As we move more aspects of our lives online, our expectations around the speed, ease and accessibility of online services continue to grow. Unfortunately for those offering online services – financial institutions in particular – balancing this growing expectation for ease-of-use with the necessities of security is essential. Accounts are constantly under attack and validating identity online is critical to ensuring customer safety, especially when it comes to high-value and frequently targeted financial data. To do this, many financial institutions and industry groups have moved beyond basic passwords and PINs to two-factor authentication (2FA) to increase security and fraud prevention. But even with two-factor authentication, fraud continues to grow at an alarming rate.
Two-Factor Authentication is comprehensive in theory, not in reality
Two-factor authentication builds off the traditional username and password account setup, requiring users to input an additional, randomly-generated code – usually sent to the user’s phone – every time they want to login. In theory, if a person’s username and password are compromised, a would-be identity thief might be able to input a stolen username and password, but they wouldn’t be able to input the randomly-generated code that was sent to the user’s phone.
Unfortunately, this form of two-factor authentication is nowhere near as secure as it first seemed. While two-factor authentication has remained largely unchanged since 2012, fraudsters have spent the last five years developing more sophisticated ways of bypassing the added security. For users who still entrust their safety to two-factor authentication, the security blanket is wearing thin.
Two-Factor Authentication leaves consumers exposed
So long as a user’s security is reliant on a code – or even a call – that they receive, there is always the possibility that the additional identifying information might be compromised by a malicious actor. Indeed, as two-factor authentication has become standard in the past few years, remote phone hijackings have more than doubled,1 and fraudsters have developed a variety of other innovative and malicious avenues of attack.
One such attack involves social engineering, in which a hacker will trick a victim into sending them private credentials via phishing emails or SMS messages, or synthesize a victim’s identity from the various social media accounts they use online. And while hackers have a plethora of data to harvest from public social media accounts, the sheer volume of sensitive data exposed by frequent breaches across industries and companies makes hacker’s social engineering efforts even easier. Using various pieces of personal information, a hacker will seek to gain control of a victim’s phone number by contacting their cell provider. If the hacker is successful, they can gain access to all accounts the victim has linked to that phone number via two-factor authentication.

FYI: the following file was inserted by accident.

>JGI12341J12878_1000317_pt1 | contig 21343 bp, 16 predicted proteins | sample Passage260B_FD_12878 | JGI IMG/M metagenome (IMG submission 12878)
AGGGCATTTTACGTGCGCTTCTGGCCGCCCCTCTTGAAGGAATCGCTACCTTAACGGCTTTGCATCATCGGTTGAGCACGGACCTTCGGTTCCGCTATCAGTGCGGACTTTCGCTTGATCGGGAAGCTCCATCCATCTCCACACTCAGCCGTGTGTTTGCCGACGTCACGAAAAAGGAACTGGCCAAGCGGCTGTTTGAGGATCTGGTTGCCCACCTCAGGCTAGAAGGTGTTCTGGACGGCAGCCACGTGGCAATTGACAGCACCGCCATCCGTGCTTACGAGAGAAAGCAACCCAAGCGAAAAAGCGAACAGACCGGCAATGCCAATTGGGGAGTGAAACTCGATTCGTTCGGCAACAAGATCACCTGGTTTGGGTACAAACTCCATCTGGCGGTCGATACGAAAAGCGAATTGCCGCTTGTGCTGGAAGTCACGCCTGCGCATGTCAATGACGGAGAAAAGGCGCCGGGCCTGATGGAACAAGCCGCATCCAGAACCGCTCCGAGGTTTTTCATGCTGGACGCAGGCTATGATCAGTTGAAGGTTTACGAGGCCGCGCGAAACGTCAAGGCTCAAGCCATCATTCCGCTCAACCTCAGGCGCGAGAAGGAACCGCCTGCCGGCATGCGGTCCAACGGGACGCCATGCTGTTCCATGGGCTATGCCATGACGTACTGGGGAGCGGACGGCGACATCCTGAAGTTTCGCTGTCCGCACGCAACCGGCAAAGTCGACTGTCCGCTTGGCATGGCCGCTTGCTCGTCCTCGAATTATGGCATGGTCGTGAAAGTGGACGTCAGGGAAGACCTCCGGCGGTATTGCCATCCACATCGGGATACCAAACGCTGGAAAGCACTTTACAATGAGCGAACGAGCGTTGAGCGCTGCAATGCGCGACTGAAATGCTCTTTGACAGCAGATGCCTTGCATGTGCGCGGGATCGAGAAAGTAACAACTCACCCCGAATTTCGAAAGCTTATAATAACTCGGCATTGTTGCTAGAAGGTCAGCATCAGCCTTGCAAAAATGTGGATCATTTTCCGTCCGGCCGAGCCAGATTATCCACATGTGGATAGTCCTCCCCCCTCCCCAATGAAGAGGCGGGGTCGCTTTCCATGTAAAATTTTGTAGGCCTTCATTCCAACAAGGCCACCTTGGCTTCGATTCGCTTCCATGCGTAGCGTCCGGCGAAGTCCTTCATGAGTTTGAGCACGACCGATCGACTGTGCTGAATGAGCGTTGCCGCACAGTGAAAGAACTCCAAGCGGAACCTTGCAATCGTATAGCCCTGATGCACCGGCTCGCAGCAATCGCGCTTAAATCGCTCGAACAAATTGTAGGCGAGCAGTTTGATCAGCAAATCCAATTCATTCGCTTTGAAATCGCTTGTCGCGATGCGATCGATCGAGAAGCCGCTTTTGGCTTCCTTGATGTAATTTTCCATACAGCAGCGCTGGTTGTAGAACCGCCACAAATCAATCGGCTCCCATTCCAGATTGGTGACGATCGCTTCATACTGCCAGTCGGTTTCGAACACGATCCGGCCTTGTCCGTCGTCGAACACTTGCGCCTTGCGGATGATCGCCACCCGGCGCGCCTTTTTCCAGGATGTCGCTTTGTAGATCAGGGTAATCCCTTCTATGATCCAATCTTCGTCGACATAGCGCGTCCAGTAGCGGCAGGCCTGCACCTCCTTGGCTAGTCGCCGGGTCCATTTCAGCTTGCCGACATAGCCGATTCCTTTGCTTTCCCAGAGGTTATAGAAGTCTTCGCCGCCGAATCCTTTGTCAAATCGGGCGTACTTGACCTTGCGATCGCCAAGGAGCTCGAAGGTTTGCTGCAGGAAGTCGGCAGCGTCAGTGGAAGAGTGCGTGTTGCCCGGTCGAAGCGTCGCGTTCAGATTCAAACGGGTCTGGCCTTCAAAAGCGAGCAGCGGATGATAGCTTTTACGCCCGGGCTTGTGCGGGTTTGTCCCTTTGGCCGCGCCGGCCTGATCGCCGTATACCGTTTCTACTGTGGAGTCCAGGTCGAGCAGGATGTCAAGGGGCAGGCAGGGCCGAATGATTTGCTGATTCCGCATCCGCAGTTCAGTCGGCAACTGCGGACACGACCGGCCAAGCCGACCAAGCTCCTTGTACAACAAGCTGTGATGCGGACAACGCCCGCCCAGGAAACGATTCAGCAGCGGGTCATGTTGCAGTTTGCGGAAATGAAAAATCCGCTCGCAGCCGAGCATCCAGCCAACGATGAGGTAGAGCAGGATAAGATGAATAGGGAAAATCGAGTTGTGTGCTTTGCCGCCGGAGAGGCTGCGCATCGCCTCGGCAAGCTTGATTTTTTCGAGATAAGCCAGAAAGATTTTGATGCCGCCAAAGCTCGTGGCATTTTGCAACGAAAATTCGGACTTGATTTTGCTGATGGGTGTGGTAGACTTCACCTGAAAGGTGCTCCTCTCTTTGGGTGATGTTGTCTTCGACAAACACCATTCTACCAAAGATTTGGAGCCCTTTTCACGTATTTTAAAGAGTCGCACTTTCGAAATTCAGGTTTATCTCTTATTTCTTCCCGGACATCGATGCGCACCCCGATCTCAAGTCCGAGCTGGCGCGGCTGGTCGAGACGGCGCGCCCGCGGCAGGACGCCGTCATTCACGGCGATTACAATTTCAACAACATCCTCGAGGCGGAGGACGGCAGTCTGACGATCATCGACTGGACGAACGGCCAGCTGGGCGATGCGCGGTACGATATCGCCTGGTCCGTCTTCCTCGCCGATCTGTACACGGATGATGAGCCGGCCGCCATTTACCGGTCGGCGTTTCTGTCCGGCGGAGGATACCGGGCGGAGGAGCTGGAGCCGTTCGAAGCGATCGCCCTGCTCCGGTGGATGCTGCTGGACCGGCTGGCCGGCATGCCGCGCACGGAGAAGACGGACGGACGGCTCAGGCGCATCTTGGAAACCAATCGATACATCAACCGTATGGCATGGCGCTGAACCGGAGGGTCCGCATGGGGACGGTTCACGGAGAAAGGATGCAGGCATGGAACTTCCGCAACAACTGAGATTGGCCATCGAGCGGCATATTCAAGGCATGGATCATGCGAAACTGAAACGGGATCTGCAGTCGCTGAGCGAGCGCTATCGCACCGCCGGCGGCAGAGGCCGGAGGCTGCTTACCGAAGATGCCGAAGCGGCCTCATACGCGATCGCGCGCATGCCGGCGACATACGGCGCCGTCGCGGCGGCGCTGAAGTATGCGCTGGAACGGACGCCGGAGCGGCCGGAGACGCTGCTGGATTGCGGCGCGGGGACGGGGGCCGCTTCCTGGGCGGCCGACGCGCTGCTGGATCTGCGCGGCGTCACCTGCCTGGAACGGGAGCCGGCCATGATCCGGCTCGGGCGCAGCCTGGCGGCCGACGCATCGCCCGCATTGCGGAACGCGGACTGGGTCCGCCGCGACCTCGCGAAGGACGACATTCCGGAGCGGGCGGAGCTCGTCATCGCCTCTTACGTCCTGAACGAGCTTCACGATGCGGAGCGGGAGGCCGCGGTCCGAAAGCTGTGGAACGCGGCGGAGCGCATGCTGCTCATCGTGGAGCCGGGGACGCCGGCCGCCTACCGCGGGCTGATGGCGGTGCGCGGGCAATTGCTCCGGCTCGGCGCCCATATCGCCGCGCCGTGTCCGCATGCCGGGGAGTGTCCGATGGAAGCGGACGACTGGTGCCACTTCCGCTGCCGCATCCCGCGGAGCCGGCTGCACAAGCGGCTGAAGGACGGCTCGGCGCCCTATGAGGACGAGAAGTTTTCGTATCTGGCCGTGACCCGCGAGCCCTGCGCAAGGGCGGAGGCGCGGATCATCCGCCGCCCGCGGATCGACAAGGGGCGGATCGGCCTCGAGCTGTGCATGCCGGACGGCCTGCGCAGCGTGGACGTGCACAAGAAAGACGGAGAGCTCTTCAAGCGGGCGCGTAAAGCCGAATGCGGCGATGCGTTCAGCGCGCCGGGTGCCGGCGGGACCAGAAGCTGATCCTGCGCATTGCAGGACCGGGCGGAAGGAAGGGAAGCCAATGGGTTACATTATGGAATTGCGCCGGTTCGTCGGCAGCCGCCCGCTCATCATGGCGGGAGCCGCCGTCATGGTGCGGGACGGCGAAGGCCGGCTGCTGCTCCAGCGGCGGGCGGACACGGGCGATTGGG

Alternatively, fraudsters can attempt a man-in-the-middle attack, in which a hacker tricks their victim into entering sensitive information on an imposter website set up to mimic a real site. By entering their information on the fake site – such as a fake online banking login screen – the victim unknowingly hands their credentials to the hacker, who can then turn around and use them to login to the victim’s bank account on the real website.
Security must be effective – and seamless
Even with more advanced forms of two-factor authentication that can potentially avoid these pitfalls, the extra steps required are enough of a hindrance to stop most people from using it. In fact, one victim of a phone hijacking admitted to having uninstalled a two-factor authentication app shortly before losing $8,000 to a hacker, simply because it was too annoying to use 2.
Between inherent security flaws and too much added complexity, it’s obvious that two-factor authentication is not an ideal fraud prevention solution. One alternative that has been gaining steam is behavioral biometric technology, a system that is based on a user’s unique behaviors.
While behavioral biometrics isn’t a new concept, today’s behavioral biometric technology goes much further by using machine learning and AI to continuously learn about a user over time. More robust systems analyze over 2,000 traits to judge a user’s authenticity, determining how well the user knows the information they’re inputting and the interface they’re using by measuring hand-eye coordination, pressure, hand tremors, and more.
By recognizing a user through their unique mannerisms, behavioral biometrics eliminates the inherent risk that an authenticator can be stolen, no matter how carefully it’s guarded. On top of that, behavioral biometric technology provides users with continuous authentication throughout their online journey, not just a single security checkpoint at the beginning of an online session. And unlike two-factor authentication, behavioral biometrics provides this security without adversely affecting the user experience.
Transform your identity proofing and fraud prevention today
BioCatch is a behavioral biometric technology solution that distinguishes between real users and impostors by analyzing how users act, and not by relying on what users know. BioCatch uses Microsoft Cloud technology to detect and recognize many security threats, including malware, robotic and aggregator activity and remote access threats to stop fraud in real-time, providing continuous authentication from login to logout.
To learn more about how BioCatch will transform your identity proofing and fraud prevention, while minimizing customer friction, try the demo on Microsoft AppSource.
1 New York times, Identity Thieves Hijack Cellphone Accounts to Go After Virtual Currency, 2017
2 Medium, How to Lose 8k Worth of Bitcoin in 15 Minutes with Verizon and Coinbase, 2017